When we tell people that we live and travel in our RV, their first instinct is to assume that we are leading a utopian life. In one way we are: we have the freedom to go where we want, when we want, for however long we want. We’re not tied down to a house or a mortgage. We’re not overwhelmed by material belongings. But when we adopted a less conventional lifestyle, we inadvertently managed to pick up a whole new collection of stressors and struggles. (There’s no such thing as utopia!)
Becoming modern-day nomads is a major transition for us. Three months in, we’re still trying to figure it all out. In fact, I’d say we’re in the thick of the struggle right now because the shiny newness of the adventure has worn off. As individuals and as a family unit, we’ve identified issues and challenges – some unexpected – that we’re going to have to deal with if we want to make this work.
Some of my personal struggles at the moment:
1. Job and identity. When we decided to RV, I traded my full-time professor job for, well, no paid job. Although I didn’t really enjoy teaching (I know – heresy! And just to clarify, that doesn’t mean I didn’t enjoy my students), let me be honest: I enjoyed my job title. I enjoyed being called Dr. McDowell. I enjoyed the feeling of prestige that comes with finding a coveted job in academia. If I’m being completely transparent, it’s a little unnerving to watch someone’s face when they ask what I do and I reply with some version of, “I’m a homeschooling mom, a vegan, a minimalist, a slowish runner, and a Beachbody coach.” “I’m a tenure track professor with an NSF grant” garners far more immediate respect, sadly.
It’s unfortunate that our society indoctrinates us with this idea that what we get paid to do for a living is who we are, and that our interests and passions aren’t worth much unless we’re getting compensated for them. I realize that’s a lie, but it’s a concept so ingrained in my understanding of how the world works that it’s difficult to let go.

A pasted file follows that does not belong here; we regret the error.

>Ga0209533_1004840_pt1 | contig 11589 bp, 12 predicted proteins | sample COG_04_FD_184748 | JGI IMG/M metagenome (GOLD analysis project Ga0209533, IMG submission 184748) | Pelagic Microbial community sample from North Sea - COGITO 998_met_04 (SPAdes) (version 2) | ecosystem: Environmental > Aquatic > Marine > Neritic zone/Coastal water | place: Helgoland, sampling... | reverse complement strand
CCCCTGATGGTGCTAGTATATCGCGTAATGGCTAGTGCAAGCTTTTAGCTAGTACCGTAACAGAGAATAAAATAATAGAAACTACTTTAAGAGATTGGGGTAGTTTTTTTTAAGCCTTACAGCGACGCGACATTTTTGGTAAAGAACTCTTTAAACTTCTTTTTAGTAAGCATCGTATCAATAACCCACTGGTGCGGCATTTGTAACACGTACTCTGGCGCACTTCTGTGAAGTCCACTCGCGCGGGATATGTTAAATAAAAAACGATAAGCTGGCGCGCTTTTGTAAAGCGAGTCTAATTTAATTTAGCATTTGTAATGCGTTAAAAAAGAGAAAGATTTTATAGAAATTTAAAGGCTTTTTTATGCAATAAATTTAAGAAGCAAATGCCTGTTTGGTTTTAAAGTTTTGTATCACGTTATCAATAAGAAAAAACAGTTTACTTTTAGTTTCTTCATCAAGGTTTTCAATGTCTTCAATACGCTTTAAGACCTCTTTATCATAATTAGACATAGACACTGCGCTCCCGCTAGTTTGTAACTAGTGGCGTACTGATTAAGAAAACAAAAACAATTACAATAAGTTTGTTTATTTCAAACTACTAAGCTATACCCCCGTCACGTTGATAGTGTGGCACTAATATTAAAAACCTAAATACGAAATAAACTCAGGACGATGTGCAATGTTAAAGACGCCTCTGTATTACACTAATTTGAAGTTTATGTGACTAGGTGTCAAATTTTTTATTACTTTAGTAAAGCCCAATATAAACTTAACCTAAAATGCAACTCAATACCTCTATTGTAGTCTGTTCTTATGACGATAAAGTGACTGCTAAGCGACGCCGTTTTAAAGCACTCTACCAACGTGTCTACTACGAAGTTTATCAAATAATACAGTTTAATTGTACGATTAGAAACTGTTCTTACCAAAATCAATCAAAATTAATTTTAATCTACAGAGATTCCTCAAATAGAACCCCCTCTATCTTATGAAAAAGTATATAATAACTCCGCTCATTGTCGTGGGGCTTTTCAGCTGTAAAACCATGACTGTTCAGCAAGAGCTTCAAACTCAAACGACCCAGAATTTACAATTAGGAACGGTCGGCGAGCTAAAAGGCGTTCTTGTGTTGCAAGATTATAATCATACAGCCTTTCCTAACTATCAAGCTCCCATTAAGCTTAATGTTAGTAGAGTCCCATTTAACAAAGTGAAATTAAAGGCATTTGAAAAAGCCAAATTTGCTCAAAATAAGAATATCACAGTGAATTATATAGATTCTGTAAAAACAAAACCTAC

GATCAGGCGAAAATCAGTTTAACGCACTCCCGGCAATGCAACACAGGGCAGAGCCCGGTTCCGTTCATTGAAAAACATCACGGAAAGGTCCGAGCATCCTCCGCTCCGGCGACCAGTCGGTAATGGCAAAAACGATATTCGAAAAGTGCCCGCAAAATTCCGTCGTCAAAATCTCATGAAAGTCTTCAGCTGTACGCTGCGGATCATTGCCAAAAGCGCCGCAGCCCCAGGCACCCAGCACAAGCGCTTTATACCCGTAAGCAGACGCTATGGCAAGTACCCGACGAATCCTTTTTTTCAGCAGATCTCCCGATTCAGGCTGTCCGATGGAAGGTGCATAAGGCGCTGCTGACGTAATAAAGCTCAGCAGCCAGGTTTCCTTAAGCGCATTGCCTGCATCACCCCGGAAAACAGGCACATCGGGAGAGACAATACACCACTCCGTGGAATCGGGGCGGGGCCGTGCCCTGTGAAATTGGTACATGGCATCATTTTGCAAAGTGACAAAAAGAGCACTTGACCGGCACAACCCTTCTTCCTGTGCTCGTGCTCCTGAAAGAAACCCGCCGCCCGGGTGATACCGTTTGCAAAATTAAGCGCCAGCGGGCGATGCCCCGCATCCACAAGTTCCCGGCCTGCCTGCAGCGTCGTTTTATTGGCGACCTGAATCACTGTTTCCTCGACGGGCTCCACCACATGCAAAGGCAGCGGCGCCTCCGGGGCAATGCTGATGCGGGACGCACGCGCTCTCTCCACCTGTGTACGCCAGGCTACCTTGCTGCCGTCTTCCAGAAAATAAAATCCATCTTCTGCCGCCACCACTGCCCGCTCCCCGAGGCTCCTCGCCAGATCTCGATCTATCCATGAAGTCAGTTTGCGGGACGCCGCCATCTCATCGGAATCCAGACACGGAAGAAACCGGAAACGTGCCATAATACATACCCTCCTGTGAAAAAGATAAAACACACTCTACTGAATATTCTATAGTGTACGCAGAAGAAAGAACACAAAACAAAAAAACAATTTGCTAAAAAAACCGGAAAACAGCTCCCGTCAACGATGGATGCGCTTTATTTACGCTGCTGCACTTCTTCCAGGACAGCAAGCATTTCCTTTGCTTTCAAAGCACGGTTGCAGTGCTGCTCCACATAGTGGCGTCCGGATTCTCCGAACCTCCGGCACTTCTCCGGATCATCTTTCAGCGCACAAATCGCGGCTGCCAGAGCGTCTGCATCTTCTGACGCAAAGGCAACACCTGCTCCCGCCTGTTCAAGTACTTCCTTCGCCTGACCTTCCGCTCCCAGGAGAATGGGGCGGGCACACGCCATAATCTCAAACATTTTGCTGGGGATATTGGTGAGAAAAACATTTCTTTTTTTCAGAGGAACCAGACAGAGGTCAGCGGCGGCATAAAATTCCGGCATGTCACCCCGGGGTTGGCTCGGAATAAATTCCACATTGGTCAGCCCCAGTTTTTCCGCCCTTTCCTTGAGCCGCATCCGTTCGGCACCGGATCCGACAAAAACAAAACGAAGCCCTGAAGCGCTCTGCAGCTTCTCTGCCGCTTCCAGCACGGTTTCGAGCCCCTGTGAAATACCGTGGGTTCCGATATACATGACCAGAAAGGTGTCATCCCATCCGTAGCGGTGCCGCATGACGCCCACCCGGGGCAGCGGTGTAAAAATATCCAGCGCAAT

2. Effective homeschooling. I love the concept of homeschooling (and particularly “unschooling,” as Sam has come up with some pretty ingenious ideas when left to his own devices), but it’s sometimes a battle. As someone said to me the other day, “You can talk and think all you want about curriculum and schedules and approaches and pedagogy, but at the end of the day you also have to take into account the most important and most unpredictable quantity: your kid.” Sure, I’ve made a schedule that looks good on paper. I’ve selected well-reviewed textbooks and other resources. I try to find location-focused activities and field trips that I think Sam will find interesting and that will supplement his learning.
On some mornings, though, the kid doesn’t want to learn long division, he doesn’t want to separate subjects and predicates, and he doesn’t want to go to a science museum. He just wants to play Minecraft. At which point I’m standing there gripping my coffee mug and wondering what the best approach is. Again – learning process, for me and for him.
3. Money. When I decided to leave academia, Trent – who was then working part time – picked up more hours with his freelance publishing gig. He loves the job and his coworkers, but we stress about money because now we’re essentially a one-earner household. To help pick up the slack a bit, I ramped up my Beachbody coaching business and then took a part-time online teaching job – only to discover that juggling online teaching with homeschooling, traveling, writing, planning our itinerary, social media interacting, and mundane daily chores is exhausting. Me working part-time as a contract employee seems unsustainable. I’m starting to believe that we’d be better off with clear roles: Trent as the primary breadwinner, me as the primary homeschool facilitator, route planner, and cook.
4. Space. I love our RV and the general concept of small living. We have everything we need in our rig, and we’ve carefully culled our belongings to only the necessities. But every now and then, I feel like I’m trapped in a very small box (makes sense). Sometimes I miss being able to cross the house, close the bedroom door, and get time and space all to myself. If I want that now, I have to kick out my family – something they don’t always appreciate.
And that’s just my list. Trent, Sam, and even Biscuit the cat could come up with lists that would look totally different and reflect their own unique areas of struggle and growth.
This “everything is so up in the air; what the hell am I doing?” feeling is one reason why I’ve been so dedicated to running and marathon training. At a time when everything seems to be in flux and I feel so uncertain about my self, putting my sneakers on and heading out to the trail makes me feel grounded. It doesn’t matter where I am, what the elevation is, or what the path is like. As long as I’m moving forward, I know exactly who I am and what I’m capable of.
So tell me this: What are you struggling with right now? What’s up in the air for you, or what are you wishing you could change?